Employment Background Investigations, Inc. (EBI) announces its commitment to advance efforts for the expansion of standardized international background screening practices through its leadership on the NAPBS International Committee.
Robert Capwell, Chief Knowledge Officer of EBI, serves as Co-Chair of the NAPBS International Committee. This committee was created to form a global alliance of professional background screening firms that focuses on professionalism, ethical behavior, operating within legal guidelines, and sharing a common set of values and goals. Due to EBI’s commitment and Mr. Capwell’s leadership, along with others, NAPBS has established chapters and regional leadership throughout APAC, Canada, and Europe. The NAPBS International Committee is also developing a questionnaire to assist HR professionals in assessing providers to perform international background checks. Learn More >>
A University of Florida study reveals that in 2011 retailers experienced shrinkage of $35.28 billion dollars. The #1 attributing factor to this loss was employee theft, which was estimated to be $15.9 billion dollars. The survey is the leading resource for the retail industry and loss prevention experts to share their experiences with retail shrinkage and current trends. The 2011 study includes responses from loss prevention executives from over 100 major retailers.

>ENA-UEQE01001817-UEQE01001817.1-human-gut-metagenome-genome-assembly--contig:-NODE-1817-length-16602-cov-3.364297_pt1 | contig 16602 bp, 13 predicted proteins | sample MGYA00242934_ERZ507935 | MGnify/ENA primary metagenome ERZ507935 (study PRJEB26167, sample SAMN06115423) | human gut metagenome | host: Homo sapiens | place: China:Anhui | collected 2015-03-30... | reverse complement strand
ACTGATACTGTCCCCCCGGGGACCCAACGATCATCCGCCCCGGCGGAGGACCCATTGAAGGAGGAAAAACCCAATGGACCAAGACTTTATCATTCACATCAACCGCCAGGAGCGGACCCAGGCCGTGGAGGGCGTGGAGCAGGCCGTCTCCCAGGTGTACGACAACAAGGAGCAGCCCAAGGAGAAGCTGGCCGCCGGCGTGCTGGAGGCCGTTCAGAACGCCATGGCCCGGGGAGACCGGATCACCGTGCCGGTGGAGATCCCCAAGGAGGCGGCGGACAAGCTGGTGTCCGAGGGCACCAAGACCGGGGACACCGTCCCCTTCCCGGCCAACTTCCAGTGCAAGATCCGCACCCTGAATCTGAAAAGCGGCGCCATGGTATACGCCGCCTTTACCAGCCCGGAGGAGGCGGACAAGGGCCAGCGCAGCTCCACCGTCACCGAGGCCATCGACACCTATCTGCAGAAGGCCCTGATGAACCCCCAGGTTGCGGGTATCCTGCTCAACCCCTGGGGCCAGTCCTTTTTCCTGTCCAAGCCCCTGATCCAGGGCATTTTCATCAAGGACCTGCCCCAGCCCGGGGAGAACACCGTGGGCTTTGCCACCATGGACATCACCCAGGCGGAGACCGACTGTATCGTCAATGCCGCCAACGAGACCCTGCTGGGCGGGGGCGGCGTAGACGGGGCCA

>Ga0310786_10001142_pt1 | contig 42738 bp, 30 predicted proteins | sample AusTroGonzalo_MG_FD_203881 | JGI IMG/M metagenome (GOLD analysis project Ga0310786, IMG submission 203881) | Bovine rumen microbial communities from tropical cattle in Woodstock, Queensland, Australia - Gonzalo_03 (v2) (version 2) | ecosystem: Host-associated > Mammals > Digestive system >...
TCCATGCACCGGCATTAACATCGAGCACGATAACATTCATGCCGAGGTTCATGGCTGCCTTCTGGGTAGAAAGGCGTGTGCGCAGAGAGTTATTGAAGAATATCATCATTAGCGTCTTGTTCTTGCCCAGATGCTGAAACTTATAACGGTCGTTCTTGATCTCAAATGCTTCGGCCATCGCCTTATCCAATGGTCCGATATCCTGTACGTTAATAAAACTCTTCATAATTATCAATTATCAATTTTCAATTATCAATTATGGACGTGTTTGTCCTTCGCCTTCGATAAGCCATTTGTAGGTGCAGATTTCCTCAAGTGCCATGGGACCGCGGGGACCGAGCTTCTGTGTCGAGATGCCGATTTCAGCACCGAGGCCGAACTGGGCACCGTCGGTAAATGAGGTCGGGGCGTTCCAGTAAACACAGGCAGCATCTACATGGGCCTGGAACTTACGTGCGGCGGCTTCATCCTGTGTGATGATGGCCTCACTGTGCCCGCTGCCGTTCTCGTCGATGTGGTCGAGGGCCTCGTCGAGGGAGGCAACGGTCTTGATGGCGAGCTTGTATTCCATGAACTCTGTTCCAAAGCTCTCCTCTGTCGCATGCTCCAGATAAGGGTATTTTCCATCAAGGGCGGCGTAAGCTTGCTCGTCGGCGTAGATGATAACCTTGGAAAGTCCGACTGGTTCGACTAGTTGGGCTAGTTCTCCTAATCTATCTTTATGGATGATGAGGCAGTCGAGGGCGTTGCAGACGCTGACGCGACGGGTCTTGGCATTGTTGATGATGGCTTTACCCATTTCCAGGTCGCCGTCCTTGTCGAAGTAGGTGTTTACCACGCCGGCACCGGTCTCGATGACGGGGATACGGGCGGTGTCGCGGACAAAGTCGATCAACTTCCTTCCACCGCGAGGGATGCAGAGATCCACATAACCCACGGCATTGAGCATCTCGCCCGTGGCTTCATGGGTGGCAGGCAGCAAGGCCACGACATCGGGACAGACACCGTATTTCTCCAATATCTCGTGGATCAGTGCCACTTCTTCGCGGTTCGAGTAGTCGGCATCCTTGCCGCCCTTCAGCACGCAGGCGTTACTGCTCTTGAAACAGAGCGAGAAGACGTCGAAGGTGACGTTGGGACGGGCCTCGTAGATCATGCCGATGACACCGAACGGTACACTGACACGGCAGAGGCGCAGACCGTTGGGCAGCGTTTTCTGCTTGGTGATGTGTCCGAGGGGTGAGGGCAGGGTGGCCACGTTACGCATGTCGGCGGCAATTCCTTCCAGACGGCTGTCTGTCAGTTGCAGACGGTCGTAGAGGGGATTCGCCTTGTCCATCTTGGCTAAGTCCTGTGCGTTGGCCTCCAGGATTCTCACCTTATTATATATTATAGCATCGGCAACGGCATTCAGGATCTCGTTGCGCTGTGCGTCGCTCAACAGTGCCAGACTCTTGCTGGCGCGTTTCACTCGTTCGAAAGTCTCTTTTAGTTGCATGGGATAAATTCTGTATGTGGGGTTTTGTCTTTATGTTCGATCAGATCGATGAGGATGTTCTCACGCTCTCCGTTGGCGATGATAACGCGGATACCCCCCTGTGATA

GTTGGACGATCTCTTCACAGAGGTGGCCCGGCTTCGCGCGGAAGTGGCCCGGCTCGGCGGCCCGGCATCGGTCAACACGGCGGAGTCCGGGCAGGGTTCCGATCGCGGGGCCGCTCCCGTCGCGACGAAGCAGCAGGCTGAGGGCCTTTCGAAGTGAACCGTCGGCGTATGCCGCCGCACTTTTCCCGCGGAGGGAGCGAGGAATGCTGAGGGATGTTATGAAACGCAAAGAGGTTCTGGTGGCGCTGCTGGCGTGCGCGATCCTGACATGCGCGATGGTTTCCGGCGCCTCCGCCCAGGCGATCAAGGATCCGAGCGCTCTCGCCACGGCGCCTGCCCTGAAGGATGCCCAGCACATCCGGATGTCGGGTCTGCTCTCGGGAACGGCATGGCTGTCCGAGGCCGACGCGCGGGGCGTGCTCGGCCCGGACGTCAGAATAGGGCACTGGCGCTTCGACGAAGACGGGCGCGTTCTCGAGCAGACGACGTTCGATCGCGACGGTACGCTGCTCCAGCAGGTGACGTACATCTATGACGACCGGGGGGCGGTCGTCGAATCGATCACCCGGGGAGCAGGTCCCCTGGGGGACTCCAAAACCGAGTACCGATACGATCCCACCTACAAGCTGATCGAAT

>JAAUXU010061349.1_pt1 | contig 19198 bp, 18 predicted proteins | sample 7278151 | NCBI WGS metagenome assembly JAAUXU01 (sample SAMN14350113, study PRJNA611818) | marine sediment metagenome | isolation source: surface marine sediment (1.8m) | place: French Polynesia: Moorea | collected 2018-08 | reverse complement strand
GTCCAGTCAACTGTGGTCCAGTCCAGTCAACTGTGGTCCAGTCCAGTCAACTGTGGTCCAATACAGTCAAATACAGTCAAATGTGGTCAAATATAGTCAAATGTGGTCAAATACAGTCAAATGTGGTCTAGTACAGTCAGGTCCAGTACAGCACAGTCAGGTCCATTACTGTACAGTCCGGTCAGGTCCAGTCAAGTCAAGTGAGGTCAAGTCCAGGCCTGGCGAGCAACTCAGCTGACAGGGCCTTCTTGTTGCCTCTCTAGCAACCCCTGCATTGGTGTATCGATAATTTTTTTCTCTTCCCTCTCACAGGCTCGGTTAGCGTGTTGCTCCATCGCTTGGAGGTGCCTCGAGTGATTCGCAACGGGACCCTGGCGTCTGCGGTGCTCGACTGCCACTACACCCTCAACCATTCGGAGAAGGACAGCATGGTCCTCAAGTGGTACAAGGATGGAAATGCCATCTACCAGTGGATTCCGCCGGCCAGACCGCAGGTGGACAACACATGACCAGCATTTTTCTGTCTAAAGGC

Criminal background checks have become a vital part of the screening process for employers striving to achieve due diligence for the purposes of increasing workplace safety and reducing the potential of negligent hiring litigation. There are thousands of criminal courts across the United States, each with its own court structure. For employers, it is critical to understand the availability and limitations of criminal history data and knowing where the data can be found.
Workplace homicides have increased by 50% in 2012, according to Dr. Larry Barton, Ph.D., an expert in threat management and a faculty member at the FBI Academy (Bailey, 2013). Barton calculates that on average, two people are murdered at work each workday in the United States (Bailey, 2013). According to a Bureau of Justice Statistics report, current and former work associates accounted for 21% of workplace homicide offenders between 2005 and 2009 (Harrell, 2011). Between 2005 and 2009, individuals employed in sales and office jobs accounted for a staggering 33% of workplace homicides, ranking higher than law enforcement workplace homicides at 17% (Harrell, 2011). Comprehensive Background Checks on prospective employees may present employers with a chance to prevent individuals who have a propensity toward violence from endangering businesses’ employees, brand reputation, and clients. Learn More>>